ByAlex Leptos, writer at
Films from across the globe that may have slipped under your radar. With a dose of horror and pro-wrestling. Instagram: @alexleptos_art
Alex Leptos

I’m starting a bit of an ‘art cinema’ high as of late so if anybody has any suggestions, do please let me know!

I first heard about The Assassin some time last year following it’s hugely successful premiere at the 2015 Cannes Film Festival and naturally, due to my love for martial arts movies and just Chinese period pieces in general, I was intrigued; but I never got around I watching it. My interest piqued once again when it was nominated for the award of ‘Best Film Not in the English Language’ at this past BAFTA‘s. I said to myself “Right, I’m gonna watch that movie!” and I did, last night; two months later.

The Assassin, or ‘The Long Pause’ as you often feel it should’ve been called, is much to martial arts movies what The VVitch is to horror movies. Much like that is a slow paced, artsy period piece with some horror, The Assassin is a slow paced, artsy period piece with some martial arts. It’s sorta like the difference between the Ip Man films and Wong Kar-wai's The Grandmaster. One went for more or less a general martial arts approach and the other opted for something more artistic. Times that artistic approach by 10 and you’re closer to where The Assassin is.

Before I get into it, here is a look at the trailer so you have some idea of what we’re dealing with:

The general plot, loosely based on the late 9th century martial arts story ‘Nie Yinniang’ by Pei Xing, goes a little something like this, (via IMDb)

8th century China. 10-year-old general's daughter Nie Yinniang is abducted by a nun who initiates her into the martial arts, transforming her into an exceptional assassin charged with eliminating cruel and corrupt local governors. One day, having failed in a task, she is sent back by her mistress to the land of her birth, with orders to kill the man to whom she was promised - a cousin who now leads the largest military region in North China. After 13 years of exile, the young woman must confront her parents, her memories and her long-repressed feelings. A slave to the orders of her mistress, Nie Yinniang must choose: sacrifice the man she loves or break forever with the sacred way of the righteous assassins.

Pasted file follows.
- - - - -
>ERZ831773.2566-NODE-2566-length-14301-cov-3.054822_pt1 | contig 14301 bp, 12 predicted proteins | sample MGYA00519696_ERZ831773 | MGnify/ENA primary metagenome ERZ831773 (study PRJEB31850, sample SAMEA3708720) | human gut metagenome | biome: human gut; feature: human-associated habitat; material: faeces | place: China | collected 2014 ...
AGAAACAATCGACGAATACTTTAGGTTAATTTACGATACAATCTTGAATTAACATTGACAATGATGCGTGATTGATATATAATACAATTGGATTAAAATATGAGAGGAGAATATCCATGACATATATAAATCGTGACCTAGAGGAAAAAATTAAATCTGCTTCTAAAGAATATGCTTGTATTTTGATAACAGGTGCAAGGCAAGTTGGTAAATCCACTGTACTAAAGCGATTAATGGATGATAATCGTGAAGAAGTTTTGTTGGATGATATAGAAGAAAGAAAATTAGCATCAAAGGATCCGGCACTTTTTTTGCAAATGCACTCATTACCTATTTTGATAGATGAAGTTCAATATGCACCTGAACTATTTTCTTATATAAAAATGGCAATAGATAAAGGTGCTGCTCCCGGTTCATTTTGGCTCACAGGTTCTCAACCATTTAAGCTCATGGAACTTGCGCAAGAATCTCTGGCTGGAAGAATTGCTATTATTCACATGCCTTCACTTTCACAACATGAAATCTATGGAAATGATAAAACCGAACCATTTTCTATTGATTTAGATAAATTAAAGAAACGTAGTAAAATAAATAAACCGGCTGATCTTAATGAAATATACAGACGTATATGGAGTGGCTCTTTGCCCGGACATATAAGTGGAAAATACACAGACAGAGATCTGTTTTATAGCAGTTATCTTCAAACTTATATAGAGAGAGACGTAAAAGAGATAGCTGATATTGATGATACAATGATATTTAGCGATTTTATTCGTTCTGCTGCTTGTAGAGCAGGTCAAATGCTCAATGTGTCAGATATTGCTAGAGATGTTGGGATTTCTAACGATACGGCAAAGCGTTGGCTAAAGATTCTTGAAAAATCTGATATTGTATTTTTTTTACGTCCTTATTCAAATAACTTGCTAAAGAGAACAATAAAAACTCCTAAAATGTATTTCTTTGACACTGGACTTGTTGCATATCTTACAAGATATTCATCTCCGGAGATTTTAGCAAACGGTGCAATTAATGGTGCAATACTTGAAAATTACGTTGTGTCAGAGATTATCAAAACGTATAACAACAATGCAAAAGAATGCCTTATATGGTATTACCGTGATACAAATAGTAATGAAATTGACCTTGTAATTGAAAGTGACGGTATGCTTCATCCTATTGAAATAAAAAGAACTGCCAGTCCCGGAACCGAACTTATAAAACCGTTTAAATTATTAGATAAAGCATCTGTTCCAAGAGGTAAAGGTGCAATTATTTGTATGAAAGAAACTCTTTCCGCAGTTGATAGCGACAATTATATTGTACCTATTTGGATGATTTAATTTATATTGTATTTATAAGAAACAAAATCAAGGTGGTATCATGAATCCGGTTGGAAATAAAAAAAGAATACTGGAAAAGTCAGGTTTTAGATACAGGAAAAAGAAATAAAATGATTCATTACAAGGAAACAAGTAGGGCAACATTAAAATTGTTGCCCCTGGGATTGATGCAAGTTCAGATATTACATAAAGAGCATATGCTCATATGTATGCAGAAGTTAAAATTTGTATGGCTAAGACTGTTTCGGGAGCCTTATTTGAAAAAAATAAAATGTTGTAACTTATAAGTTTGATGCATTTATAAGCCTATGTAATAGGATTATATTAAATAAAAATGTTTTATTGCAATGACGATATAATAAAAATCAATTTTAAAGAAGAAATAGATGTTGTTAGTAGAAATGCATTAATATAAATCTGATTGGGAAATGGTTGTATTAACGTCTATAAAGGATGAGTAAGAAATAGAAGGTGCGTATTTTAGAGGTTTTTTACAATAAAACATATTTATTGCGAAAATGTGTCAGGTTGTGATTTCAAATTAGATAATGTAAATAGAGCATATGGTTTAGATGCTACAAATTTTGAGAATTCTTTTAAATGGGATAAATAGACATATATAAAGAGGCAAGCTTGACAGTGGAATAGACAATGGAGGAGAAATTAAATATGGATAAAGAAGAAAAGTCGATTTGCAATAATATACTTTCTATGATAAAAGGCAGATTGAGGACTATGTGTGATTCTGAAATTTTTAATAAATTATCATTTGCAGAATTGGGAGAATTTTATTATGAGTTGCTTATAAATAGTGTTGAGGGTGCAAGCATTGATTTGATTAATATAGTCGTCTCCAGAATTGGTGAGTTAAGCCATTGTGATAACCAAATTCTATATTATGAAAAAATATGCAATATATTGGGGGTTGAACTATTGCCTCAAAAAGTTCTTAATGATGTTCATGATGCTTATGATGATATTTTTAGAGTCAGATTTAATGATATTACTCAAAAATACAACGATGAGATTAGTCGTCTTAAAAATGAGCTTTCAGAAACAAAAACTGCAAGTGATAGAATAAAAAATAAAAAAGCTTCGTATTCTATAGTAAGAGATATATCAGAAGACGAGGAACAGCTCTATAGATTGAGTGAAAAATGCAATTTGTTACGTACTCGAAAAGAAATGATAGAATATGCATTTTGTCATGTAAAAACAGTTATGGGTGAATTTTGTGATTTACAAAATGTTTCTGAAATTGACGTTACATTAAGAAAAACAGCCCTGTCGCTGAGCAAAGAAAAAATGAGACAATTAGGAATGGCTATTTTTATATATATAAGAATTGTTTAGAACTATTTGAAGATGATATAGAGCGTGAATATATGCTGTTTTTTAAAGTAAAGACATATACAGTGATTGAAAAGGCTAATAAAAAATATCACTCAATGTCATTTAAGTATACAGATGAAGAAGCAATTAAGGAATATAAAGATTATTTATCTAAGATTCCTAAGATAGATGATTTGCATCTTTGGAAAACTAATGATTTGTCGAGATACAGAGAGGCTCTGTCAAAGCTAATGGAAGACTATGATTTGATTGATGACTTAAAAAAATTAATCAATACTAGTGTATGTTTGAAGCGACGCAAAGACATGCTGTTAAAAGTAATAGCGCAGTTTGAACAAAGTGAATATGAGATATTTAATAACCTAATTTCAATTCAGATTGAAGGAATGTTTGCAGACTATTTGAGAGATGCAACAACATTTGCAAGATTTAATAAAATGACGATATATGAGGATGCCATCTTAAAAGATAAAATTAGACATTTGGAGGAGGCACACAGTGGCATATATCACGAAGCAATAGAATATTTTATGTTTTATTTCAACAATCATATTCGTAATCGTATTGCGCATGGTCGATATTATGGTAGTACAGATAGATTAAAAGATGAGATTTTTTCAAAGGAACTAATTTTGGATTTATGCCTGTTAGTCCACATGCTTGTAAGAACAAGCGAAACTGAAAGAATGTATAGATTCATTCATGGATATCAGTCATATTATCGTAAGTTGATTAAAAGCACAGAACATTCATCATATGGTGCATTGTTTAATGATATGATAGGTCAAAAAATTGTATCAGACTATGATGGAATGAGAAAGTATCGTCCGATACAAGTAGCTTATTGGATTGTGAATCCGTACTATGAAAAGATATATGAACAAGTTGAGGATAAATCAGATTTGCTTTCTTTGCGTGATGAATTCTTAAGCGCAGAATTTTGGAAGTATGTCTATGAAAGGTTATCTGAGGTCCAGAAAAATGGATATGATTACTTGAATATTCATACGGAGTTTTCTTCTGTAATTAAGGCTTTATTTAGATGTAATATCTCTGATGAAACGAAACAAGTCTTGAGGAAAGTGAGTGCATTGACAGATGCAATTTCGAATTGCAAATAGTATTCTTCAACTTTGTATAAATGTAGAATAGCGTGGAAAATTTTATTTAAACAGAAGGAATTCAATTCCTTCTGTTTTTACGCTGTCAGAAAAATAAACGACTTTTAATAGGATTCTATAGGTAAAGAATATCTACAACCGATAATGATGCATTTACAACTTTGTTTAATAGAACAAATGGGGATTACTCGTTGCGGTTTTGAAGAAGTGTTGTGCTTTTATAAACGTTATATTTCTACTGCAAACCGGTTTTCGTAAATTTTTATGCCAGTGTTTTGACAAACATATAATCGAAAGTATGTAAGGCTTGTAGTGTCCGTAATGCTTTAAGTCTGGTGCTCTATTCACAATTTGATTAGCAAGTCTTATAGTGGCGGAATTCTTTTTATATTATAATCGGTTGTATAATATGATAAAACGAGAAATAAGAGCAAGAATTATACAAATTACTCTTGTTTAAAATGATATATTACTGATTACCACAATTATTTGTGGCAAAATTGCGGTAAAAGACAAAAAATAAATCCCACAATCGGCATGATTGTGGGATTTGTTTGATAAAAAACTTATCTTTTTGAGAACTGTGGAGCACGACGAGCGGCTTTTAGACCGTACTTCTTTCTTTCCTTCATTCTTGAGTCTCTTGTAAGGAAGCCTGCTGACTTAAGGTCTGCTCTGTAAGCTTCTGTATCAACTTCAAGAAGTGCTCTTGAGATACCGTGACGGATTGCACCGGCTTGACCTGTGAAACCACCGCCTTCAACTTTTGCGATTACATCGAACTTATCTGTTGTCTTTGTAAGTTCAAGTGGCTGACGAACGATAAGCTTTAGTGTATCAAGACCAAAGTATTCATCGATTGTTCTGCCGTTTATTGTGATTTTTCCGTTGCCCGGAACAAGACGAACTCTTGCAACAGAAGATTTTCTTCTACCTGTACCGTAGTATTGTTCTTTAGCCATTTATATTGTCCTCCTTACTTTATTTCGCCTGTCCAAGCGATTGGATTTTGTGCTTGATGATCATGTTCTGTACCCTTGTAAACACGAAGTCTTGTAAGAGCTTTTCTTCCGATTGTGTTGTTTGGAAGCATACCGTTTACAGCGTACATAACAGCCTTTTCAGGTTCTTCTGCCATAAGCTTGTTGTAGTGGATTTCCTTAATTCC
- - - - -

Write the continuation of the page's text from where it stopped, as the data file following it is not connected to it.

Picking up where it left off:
The opening scene is presented in crisp, high contrast black and white. It shows Yinniang’s (Shu Qi) attempt to assassinate a corrupt leader, which she fails to complete as she could not being herself to do it in the presence of his son. This then prompts her to be sent back to Weibo to kill her cousin and test her loyalty to the assassins. The plot is relatively straight forward but somehow is difficult to follow and keep track of who’s doing what to whom. I found myself rewinding a lot because I kept thinking that I may have missed something.

As this is Hou Hsiao-Hsien film though, plot isn't really the main focus.

Hou told The Guardian:

“I don’t think that plot is the only way to appeal to an audience. The audience can catch the message of a film through landscape, character, details.”

The film focuses much more on character building and trying to make you connect with its characters. The main focus is master assassin, Nie Yinniang, dubbed 'the woman in black', played by Shu Qi. Yinniang is a mysterious presence with minimal dialogue. She says about three sentences in the entire film. Yinniang returns home after 13 years and from the get go, the movie tries to give you an understanding of exactly who she is, who she was. As the other characters learn of her return, we are treated to lots of backstory by way of conversations between them being about the events leading up to her departure. As the story unfolds, we learn that although Yinniang is a frighteningly skilled assassin, she is very conflicted by way of her sympathetic human nature. There are many times when she’s lurking in the shadows, looking like she’s about to strike... And she doesn’t. She instead stands there, staring, showing her inner conflict through the expressions on her face. Like what we spend most of our time doing in the Hitman games, sort of like a stalker. Well, she is an assassin. Shu Qi is mesmerizing, enchanting and just straight up badass in this role.

Yeah, kinda like that.
Yeah, kinda like that.

Of course, we can’t forgot the rest of the cast, all of whom put on great performances. The film also stars Chabg Chen as Tian Ji'an, Yinniang's cousin to whom she was formally betrothed and the notary governor she is tasked to kill by her mistress, Jiaxin (Fang-Yi Sheu); Zhon Yun as his wife, Lady Than. The cast also includes Ni Dahong and Yong Mei as Nie Yinniangs parents, Nie Feng and Nie Tian.

Tian Ji'an and Huji
Tian Ji'an and Huji